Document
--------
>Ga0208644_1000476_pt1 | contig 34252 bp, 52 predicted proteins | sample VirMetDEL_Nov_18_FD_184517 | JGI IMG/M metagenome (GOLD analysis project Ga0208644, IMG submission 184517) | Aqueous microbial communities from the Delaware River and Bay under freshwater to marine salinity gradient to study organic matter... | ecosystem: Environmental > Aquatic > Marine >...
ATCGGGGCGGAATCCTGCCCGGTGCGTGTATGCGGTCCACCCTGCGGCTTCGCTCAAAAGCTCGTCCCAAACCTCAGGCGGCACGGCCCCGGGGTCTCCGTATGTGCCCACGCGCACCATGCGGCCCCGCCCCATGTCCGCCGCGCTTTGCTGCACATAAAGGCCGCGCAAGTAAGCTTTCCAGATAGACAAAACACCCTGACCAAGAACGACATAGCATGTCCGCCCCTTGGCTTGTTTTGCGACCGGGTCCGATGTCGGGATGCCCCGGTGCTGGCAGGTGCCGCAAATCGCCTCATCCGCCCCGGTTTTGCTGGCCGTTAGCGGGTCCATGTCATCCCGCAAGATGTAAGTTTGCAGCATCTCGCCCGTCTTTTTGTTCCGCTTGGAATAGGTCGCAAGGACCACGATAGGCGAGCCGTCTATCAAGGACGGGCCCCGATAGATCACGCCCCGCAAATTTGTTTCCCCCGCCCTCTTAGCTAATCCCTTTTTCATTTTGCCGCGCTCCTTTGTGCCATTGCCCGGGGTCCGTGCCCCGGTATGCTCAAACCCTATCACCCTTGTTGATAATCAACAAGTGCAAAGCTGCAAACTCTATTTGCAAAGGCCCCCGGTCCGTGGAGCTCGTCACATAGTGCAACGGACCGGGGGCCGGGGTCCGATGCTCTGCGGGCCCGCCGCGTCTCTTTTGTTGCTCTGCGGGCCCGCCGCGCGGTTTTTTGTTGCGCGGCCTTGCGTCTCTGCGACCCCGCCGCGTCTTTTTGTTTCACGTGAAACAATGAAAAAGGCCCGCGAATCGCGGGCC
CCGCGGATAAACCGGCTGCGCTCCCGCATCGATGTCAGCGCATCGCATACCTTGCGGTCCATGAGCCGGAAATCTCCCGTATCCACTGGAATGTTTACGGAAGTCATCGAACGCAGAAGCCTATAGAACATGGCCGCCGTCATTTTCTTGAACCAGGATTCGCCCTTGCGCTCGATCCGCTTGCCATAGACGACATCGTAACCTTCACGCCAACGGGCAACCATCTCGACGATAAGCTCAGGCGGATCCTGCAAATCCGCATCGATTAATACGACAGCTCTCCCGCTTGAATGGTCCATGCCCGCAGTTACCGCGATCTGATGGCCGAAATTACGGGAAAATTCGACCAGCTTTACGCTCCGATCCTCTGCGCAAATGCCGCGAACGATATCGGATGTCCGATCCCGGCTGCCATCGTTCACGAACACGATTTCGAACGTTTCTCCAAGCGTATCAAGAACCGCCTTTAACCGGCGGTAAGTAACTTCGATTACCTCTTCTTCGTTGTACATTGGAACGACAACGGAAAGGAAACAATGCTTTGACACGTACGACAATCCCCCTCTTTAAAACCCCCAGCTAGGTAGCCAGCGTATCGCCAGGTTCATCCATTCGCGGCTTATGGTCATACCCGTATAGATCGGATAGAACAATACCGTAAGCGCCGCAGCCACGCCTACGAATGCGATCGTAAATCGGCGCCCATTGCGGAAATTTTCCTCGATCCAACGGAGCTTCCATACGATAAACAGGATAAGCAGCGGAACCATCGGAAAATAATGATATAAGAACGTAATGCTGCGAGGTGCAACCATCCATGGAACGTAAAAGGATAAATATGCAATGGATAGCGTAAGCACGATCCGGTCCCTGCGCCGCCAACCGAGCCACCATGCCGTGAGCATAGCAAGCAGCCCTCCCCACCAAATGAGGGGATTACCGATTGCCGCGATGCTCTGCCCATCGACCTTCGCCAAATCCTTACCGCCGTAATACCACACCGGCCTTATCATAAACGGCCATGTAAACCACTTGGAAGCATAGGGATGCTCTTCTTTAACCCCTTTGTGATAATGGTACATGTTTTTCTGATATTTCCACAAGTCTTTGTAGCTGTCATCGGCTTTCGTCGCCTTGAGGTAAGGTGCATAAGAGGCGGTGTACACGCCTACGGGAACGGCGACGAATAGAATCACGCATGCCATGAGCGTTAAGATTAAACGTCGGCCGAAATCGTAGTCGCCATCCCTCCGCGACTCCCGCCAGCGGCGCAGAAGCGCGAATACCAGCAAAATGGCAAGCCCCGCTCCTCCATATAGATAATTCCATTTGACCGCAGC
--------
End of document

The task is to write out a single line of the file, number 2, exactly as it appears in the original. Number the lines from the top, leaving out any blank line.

ATCGGGGCGGAATCCTGCCCGGTGCGTGTATGCGGTCCACCCTGCGGCTTCGCTCAAAAGCTCGTCCCAAACCTCAGGCGGCACGGCCCCGGGGTCTCCGTATGTGCCCACGCGCACCATGCGGCCCCGCCCCATGTCCGCCGCGCTTTGCTGCACATAAAGGCCGCGCAAGTAAGCTTTCCAGATAGACAAAACACCCTGACCAAGAACGACATAGCATGTCCGCCCCTTGGCTTGTTTTGCGACCGGGTCCGATGTCGGGATGCCCCGGTGCTGGCAGGTGCCGCAAATCGCCTCATCCGCCCCGGTTTTGCTGGCCGTTAGCGGGTCCATGTCATCCCGCAAGATGTAAGTTTGCAGCATCTCGCCCGTCTTTTTGTTCCGCTTGGAATAGGTCGCAAGGACCACGATAGGCGAGCCGTCTATCAAGGACGGGCCCCGATAGATCACGCCCCGCAAATTTGTTTCCCCCGCCCTCTTAGCTAATCCCTTTTTCATTTTGCCGCGCTCCTTTGTGCCATTGCCCGGGGTCCGTGCCCCGGTATGCTCAAACCCTATCACCCTTGTTGATAATCAACAAGTGCAAAGCTGCAAACTCTATTTGCAAAGGCCCCCGGTCCGTGGAGCTCGTCACATAGTGCAACGGACCGGGGGCCGGGGTCCGATGCTCTGCGGGCCCGCCGCGTCTCTTTTGTTGCTCTGCGGGCCCGCCGCGCGGTTTTTTGTTGCGCGGCCTTGCGTCTCTGCGACCCCGCCGCGTCTTTTTGTTTCACGTGAAACAATGAAAAAGGCCCGCGAATCGCGGGCC